Local Syrian doctors prepare to treat a patient in a field hospital in Aldana, Syria, near the Turkish border. Each day, local and expatriate doctors take big risks to treat the wounded in rebel-held areas.
Deborah Amos NPR

As Syrian war planes bomb towns and villages held by anti-government rebels, a group of Syrian-American doctors is quietly providing medical aid inside Syria.

The Syrian American Medical Society, or SAMS, has a long track record of supporting health care in Syria.

But as Syria's 18-month revolt has grown more lethal, these Syrian-American doctors have sided with the revolution and undertaken risky work delivering medicines and volunteering in field hospitals.

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12:39am

Mon October 1, 2012
The Record

The CD, At 30, Is Feeling Its Age

Originally published on Wed October 17, 2012 1:01 pm

Today marks the 30th anniversary of a musical format many of us grew up with: the compact disc. It's been three decades since the first CD went on sale in Japan. The shiny discs came to dominate music industry sales, but their popularity has faded in the digital age they helped unleash. The CD is just the latest musical format to rise and fall in roughly the same 30-year cycle.

Compact discs had been pressed before 1982, but the first CD to officially go on sale was Billy Joel's 52nd Street.

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7:11pm

Sun September 30, 2012
Books

Three-Minute Fiction Round 9 Stories: 'The Interview'

iStockphoto.com

The judging process for Round 9 of Three-Minute Fiction is now under way. NPR's Bob Mondello reads an excerpt from one standout story, The Interview, written by Georgia Mierswa. You can read the story in its entirety below, and read more stories at www.npr.org/threeminutefiction.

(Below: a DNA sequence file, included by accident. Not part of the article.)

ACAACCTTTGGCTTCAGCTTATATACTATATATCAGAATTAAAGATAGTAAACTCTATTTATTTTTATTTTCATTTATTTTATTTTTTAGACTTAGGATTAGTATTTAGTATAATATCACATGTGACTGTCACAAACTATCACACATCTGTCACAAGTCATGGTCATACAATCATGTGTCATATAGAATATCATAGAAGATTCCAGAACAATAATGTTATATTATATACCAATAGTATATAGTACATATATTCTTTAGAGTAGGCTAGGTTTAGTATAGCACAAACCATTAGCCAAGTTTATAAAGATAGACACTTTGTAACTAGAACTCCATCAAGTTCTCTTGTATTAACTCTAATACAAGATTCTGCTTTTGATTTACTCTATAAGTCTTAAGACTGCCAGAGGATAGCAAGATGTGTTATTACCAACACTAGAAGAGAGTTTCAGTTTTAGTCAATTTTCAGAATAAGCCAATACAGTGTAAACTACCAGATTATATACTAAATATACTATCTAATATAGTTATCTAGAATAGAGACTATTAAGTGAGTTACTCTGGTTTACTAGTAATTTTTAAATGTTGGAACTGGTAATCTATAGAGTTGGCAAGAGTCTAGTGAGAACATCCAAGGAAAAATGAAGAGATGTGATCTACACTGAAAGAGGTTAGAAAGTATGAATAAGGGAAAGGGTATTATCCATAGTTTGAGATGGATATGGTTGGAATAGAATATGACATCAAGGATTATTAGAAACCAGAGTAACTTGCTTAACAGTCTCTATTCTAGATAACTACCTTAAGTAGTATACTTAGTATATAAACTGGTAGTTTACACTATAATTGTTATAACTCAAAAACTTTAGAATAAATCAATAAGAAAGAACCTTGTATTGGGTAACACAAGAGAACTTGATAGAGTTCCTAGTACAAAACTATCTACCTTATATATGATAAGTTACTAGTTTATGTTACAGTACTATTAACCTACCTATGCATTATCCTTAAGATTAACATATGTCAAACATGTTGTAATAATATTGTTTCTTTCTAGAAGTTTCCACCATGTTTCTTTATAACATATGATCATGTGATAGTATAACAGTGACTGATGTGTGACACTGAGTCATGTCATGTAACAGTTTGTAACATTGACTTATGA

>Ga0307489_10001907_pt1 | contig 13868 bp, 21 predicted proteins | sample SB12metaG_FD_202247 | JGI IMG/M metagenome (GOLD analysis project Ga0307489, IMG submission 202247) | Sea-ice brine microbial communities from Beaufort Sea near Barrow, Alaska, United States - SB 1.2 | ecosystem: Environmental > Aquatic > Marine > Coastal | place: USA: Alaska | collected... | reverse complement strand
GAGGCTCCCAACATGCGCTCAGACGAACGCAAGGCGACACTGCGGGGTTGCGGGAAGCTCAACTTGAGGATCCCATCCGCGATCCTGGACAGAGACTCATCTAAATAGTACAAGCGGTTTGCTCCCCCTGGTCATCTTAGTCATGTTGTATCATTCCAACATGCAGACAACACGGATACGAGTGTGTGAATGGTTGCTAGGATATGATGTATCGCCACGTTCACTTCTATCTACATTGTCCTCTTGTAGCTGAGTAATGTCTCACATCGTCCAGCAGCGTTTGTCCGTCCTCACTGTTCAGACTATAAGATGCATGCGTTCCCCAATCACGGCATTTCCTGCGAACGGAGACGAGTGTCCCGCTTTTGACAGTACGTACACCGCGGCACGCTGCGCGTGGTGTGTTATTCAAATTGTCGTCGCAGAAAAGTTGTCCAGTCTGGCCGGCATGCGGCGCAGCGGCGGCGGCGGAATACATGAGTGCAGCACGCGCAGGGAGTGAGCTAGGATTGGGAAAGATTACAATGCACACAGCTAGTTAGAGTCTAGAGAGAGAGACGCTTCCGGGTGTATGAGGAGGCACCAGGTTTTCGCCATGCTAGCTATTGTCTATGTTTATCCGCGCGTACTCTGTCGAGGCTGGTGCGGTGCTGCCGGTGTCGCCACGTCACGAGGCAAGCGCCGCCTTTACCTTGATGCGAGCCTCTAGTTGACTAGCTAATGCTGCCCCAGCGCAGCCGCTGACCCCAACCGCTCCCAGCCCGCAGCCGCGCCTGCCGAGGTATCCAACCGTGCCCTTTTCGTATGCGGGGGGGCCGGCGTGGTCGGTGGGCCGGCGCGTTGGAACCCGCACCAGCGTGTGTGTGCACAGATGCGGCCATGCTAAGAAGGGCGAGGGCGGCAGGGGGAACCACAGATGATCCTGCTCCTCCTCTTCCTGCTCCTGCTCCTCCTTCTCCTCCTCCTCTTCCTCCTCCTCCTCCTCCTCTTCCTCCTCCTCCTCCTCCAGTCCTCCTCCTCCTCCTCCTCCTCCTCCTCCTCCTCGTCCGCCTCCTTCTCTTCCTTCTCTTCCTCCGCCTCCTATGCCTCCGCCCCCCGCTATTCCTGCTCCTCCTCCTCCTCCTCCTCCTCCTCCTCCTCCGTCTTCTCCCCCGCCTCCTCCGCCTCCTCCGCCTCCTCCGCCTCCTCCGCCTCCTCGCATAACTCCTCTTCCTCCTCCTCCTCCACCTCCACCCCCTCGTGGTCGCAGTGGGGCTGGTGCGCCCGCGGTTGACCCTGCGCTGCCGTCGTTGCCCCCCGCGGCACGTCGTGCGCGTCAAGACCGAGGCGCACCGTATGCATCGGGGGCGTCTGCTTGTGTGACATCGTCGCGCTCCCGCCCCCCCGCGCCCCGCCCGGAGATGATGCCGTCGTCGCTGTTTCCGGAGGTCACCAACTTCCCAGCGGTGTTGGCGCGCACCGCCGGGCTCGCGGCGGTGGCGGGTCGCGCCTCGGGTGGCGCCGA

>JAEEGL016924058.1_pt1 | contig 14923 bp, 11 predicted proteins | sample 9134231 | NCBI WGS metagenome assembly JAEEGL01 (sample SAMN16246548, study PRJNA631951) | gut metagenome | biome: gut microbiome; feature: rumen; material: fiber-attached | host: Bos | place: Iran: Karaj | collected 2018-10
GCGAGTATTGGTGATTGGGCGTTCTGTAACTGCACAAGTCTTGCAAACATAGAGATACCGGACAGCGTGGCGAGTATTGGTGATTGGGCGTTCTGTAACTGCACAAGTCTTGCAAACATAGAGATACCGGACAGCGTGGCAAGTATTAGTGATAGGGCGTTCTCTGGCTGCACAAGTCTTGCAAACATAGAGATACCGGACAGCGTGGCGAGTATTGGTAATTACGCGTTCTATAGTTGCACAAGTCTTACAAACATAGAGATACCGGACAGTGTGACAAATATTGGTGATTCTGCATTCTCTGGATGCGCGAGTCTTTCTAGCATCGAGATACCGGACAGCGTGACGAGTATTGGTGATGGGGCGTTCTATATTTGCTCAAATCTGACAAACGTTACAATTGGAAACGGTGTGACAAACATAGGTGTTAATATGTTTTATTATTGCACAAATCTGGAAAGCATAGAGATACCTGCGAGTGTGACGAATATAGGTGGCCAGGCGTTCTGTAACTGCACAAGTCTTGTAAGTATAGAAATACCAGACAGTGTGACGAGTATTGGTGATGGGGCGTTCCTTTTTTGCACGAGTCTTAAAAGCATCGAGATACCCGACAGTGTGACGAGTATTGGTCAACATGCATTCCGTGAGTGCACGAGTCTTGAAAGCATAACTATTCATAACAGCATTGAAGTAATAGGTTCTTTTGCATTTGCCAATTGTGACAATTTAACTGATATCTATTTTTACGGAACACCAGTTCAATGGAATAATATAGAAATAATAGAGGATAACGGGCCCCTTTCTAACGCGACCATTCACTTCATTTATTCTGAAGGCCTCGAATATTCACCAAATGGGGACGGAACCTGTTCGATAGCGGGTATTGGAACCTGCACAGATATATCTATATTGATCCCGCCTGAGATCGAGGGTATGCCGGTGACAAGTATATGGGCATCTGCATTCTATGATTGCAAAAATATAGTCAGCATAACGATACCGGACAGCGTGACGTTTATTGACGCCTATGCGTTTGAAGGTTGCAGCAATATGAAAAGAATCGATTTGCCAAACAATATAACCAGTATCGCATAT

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5:50pm

Sun September 30, 2012
Education

Online Education Grows Up, And For Now, It's Free

Originally published on Mon October 1, 2012 5:26 pm

Coursera founders Andrew Ng and Daphne Koller are computer science professors at Stanford University.
Jeff Chiu AP

Online education isn't particularly new. It has been around in some form since the 1990s, but what is new is the speed and scale in which online learning is growing.

In barely a year, many of the most prestigious research universities in the world – including Stanford, Caltech, Oxford and Princeton — have started to jump onto the online bandwagon.

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5:07pm

Sun September 30, 2012
Science

A Tiny Ocean World With A Mighty Important Future

Originally published on Sun September 30, 2012 7:11 pm

Plankton make up 98 percent of the biomass of ocean life and provide half of the oxygen on the planet. Scientists are working to figure out how climate change may be affecting these important microorganisms.
M. Ormestad Tara Oceans

As you take in your next breath of air, you can thank a form of microscopic marine life known as plankton.

They are so small as to be invisible, but taken together, actually dwarf massive creatures like whales. Plankton make up 98 percent of the biomass of ocean life.

"This invisible forest generates half of the oxygen generated on the planet," Chris Bowler, a marine biologist, tells Guy Raz, host of weekends on All Things Considered.

And, as climate change alters the temperature and acidity of our waters, this mysterious ocean world may be in jeopardy.